Eco-friendly alternatives for cotton
Cotton is the king of natural fibres, but its large water footprint can create problems in areas where it’s grown. Can fibres from banana stem better alternatives?
India is one of the world’s largest cotton producers and exporters. However, the Cotton Association of India has been in a bit of a bind this year. It has already had to lower its cotton yield estimate for the 2018-2019 season three times, always because of lack of water. Drought-like conditions in parts of India have even forced farmers to uproot their crops to preserve what little moisture remains in the soil.
“The water consumed to grow India’s cotton exports in 2013 would be enough to supply 85% of the country’s 1.24 billion people with 100 liters of water every day for a year. Meanwhile, more than 100 million people in India do not have access to safe water,” states an article in The Guardian newspaper
From cotton to leather, the creation of fashion’s raw materials consumes vast amounts of resources and generates huge amounts of pollution and emissions. There are man-made fibres, such as polyester, which are derived from fossil fuels, and around 20% of the world’s wastewater comes from the fashion industry. It also produces huge amounts of microfibres, which eventually find their way into the ocean.
It’s no surprise there is a growing call for more ethically and environmentally responsible clothing. Bananas are getting in on the act. While the fruit is easy to offload at the market, the pseudostems are a waste product that need to be disposed of.
Musa fibre is a durable material made from the stem of the banana tree – it’s also known as banana fibre. Biodegradable, very strong yet capable of being spun and woven, musa fibre is already in use as an alternative to traditional textiles. It is comprised of cellulose, hemicelluloses and lignin, and bonded using natural gums. It has been used in Japan for centuries. Banana fiber is known as the most endurable fiber and even evalued better than silk in quality. In the future, fabric made from banana fiber is expected to be an alternative fiber for cotton and silk.
Slowing down Fast Fashion
With exponentially growing populations and fashion trends coming and going faster than ever, we are beginning to realize the effects of our industrial explosion from the past 100 years. Fashion is now the world’s second leading cause of pollution trailing only oil.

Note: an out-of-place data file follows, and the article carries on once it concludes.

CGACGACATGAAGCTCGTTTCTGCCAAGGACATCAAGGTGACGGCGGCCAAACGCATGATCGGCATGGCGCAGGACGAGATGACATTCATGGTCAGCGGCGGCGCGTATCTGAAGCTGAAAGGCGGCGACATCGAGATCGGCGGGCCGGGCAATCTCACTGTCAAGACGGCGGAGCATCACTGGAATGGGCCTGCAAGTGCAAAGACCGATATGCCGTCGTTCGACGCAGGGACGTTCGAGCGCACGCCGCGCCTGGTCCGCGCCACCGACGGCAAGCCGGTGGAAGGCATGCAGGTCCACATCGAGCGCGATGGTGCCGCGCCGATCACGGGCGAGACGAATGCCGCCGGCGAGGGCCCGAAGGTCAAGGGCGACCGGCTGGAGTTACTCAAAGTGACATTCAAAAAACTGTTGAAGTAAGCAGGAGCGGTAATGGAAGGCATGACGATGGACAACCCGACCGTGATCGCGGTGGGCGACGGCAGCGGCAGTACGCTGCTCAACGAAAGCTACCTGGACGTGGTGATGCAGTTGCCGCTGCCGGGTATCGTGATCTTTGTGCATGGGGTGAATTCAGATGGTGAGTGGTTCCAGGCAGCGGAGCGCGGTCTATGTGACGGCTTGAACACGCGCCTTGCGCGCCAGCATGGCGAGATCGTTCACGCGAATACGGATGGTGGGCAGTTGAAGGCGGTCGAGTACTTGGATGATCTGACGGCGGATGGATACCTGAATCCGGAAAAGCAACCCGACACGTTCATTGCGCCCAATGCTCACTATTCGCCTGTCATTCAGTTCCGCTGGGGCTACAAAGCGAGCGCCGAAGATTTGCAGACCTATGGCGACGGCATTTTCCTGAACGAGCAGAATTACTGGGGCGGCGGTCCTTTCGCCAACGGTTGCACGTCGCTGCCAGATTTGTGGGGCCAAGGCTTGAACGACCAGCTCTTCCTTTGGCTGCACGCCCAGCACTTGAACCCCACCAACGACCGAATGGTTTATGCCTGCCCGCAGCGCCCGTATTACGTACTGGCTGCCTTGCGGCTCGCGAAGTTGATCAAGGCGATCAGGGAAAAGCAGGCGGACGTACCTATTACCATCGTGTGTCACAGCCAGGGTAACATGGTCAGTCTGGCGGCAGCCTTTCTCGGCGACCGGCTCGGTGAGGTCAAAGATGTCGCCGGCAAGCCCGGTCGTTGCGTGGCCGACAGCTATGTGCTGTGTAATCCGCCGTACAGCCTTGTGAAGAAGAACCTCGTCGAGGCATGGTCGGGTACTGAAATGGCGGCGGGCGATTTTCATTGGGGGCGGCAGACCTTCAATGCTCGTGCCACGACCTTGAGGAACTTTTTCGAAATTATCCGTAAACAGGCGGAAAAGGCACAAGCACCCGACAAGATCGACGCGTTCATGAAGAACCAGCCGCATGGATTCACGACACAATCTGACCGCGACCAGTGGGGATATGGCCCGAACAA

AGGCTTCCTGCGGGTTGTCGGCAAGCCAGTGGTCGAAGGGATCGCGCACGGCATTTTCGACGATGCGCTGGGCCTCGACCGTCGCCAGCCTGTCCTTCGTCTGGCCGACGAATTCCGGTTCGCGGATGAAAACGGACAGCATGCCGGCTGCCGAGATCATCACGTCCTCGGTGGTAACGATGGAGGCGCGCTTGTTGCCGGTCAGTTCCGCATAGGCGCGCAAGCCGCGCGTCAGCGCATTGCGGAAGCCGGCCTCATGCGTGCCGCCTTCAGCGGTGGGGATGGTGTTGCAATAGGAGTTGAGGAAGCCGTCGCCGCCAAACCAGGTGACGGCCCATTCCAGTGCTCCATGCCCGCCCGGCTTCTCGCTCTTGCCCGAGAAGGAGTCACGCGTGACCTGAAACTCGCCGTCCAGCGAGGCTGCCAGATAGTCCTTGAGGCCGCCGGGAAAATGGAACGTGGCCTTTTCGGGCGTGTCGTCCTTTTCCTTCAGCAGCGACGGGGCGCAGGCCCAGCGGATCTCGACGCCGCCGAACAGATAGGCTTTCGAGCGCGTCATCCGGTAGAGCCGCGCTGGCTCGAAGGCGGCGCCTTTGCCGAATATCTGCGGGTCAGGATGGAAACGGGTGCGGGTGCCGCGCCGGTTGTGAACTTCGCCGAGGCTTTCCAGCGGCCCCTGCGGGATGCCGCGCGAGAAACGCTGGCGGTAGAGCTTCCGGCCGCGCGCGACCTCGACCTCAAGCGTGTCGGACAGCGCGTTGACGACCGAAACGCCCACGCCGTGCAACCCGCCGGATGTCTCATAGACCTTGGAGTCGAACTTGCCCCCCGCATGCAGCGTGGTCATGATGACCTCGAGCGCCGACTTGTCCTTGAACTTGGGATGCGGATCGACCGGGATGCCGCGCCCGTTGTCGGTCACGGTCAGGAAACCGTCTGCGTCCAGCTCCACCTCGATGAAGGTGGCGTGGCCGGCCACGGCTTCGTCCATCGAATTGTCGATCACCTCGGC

While cotton was gaining popularity as a cheap textile for centuries, banana fiber usage was all but forgotten. At the current scale of manufacturing, the unnatural process used to make clothing from cotton is causing landfills to overflow.
After being treated with chemicals, the cotton no longer continues to decompose as it would naturally. In many places around the world, leather manufacturing also continues to poison environments and the humans that work in the factories. This remains true for many massively produced textiles in modern society.
Environmental champions have shown that sustainable manufacturing practices and processes can help reduce the negative impacts of global consumerism. This now serves as a demand driver for products and companies that leave a smaller carbon footprint.
Socially aware consumers are getting behind social impact companies like never before. For centuries there has been an overwhelming supply of banana fiber material ready for handmade paper making, and now the demand is rising.
The uses for banana fiber have not so much changed over time, but the processing has evolved and improved enough to make it commercially desirable. The fibers can be made into cloth, mats, woven materials, and handmade papers.
With the improvements in extraction and turning the fiber into a pulp, handmade paper stands out as one of the biggest opportunities for banana fiber. The thickness of the paper can be adjusted to achieve the desired texture and to make it suitable for a finished product.
Thick papers can be made to achieve a card stock feeling that is suitable for business cards and greeting cards or thin enough for tissue paper. Papermaking artisans have also experimented with mixing various fibers including recycled paper pulp, pineapple and sakau to achieve a wide variety of papers.